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I just had the strange experience of encountering a polyhedral discovery of mine on the Internet from about eight years ago — one that I had completely forgotten, but had shared with others, who posted it online, and were kind enough to give me credit for the discovery. It’s the fifth polyhedron shown on this page: http://www.interocitors.com/polyhedra/Triamonds/ — and is shown with a .stel file, so I was able to use polyhedral-manipulation-and-imaging software, Stella 4d (available at www.software3d.com/Stella.php) to make a rotating image of it:
It’s a member of a class of polyhedra which have, as faces, only regular polygons with unit size, as well as “triamonds.” Triamonds are 1:1:1:2 trapezoids composed of three coplanar, equilateral triangles.
Back in 2006 or earlier, my guess is that I simply made a physical model out of card-stock paper and tape, and then took a photograph of it — something I haven’t done in a very long time, now that making moving pictures of virtual models has become so easy. Another possibility is that I used Zome, an excellent ball-and-stick modelling system available at www.zometool.com. Zome, like Stella, I still use — and I will be using Zome often with students, in class, when school starts next month. Fortunately, I have a lot of Zome!
Many polyhedra appear in finite sets. The most well-known example of such a set is the five Platonic solids. Many know them from role-playing games.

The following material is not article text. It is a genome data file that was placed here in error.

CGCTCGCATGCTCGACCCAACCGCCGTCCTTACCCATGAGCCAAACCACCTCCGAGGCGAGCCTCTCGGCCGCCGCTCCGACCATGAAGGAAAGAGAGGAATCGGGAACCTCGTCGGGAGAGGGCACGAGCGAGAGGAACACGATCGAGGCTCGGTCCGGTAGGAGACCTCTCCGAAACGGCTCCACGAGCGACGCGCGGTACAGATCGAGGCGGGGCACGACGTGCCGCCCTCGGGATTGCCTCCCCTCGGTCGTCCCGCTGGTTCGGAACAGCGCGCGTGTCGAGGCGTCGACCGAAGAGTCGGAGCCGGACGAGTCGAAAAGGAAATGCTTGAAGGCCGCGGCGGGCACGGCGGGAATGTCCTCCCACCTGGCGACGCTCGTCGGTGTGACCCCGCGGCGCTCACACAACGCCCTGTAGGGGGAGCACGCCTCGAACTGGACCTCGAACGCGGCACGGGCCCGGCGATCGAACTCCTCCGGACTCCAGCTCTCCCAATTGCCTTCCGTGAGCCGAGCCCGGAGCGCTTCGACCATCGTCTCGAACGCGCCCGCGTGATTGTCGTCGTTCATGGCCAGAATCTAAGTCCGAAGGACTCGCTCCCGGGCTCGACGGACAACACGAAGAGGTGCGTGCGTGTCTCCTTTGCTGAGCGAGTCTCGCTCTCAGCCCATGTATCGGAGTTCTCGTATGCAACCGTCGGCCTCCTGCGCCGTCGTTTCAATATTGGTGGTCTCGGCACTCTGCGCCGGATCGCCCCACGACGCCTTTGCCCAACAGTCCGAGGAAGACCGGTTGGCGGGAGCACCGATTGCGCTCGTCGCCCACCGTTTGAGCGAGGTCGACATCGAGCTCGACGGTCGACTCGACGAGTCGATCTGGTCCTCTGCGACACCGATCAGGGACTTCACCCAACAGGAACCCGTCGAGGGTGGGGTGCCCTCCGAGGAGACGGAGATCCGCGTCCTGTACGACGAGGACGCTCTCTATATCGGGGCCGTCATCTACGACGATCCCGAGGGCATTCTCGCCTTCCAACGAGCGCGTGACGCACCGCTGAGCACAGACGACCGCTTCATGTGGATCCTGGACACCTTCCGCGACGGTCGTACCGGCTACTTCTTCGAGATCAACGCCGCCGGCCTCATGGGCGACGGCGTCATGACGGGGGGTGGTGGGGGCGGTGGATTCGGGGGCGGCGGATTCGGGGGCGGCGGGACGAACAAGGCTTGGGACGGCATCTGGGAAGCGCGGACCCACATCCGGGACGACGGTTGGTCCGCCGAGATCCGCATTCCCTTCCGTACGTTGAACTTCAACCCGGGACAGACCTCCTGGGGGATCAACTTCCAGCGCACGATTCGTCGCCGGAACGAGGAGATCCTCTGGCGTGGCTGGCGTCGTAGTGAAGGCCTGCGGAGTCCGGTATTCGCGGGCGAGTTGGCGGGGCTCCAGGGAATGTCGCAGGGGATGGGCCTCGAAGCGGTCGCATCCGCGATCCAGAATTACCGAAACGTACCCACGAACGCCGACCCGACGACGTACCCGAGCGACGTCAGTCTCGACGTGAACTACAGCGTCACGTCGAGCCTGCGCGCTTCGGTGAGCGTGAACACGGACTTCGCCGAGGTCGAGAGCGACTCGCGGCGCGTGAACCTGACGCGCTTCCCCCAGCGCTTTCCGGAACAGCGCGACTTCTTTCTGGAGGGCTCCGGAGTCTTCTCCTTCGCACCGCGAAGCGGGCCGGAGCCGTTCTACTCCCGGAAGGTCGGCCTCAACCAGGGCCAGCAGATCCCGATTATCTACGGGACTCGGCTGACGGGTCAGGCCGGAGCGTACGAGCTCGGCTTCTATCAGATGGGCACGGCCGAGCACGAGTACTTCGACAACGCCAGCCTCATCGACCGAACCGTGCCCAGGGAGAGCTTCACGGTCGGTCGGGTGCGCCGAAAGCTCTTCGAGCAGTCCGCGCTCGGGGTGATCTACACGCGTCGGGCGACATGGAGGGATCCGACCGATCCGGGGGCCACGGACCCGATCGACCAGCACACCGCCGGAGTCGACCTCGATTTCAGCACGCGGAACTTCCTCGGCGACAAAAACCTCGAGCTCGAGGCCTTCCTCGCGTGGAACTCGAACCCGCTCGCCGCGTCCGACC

Other finite sets include the thirteen Archimedean, four Kepler-Poinsot, thirteen Catalan, and 92 Johnson solids, and the eight convex deltahedra, among others. There is even a finite set, the near-misses, with an unknown number of members, due to the “fuzziness” of its definition. The symmetrohedra is another set with “fuzzy” criteria, but there are still only so many symmetrohedra to be found. We simply haven’t found them all yet, or, if we have, we don’t know that we have, but it would not be reasonable to claim that infinitely many await discovery.
However, not all groups of polyhedra are finite. Some polyhedra appear, instead, in infinite families. What is needed to generate such infinite families (at the cost of some forms of symmetry, compared to, say, Platonic or Archimedean solids) is the use of bases — special polyhedral faces which play a stronger role in the determination of that polyhedron’s shape than do the other faces. For the familar prism, there are two bases.
In a pentagonal prism, the bases are pentagons, as seen above. For a pentagonal prism, n = 5, for n is simply the number of sides of the base. The smallest value of n which is possible, 3, yields a triangular prism. There’s no upper limit for n, either. Here’s a regular hexacontagonal prism, where each base has sixty sides.
Obviously, n can be increased without limit, although for very large values of n, the prism will be hard to distinguish from a cylinder.
Another infinite family may be found by taking the dual of each prism. This is the dual of the pentagonal prism: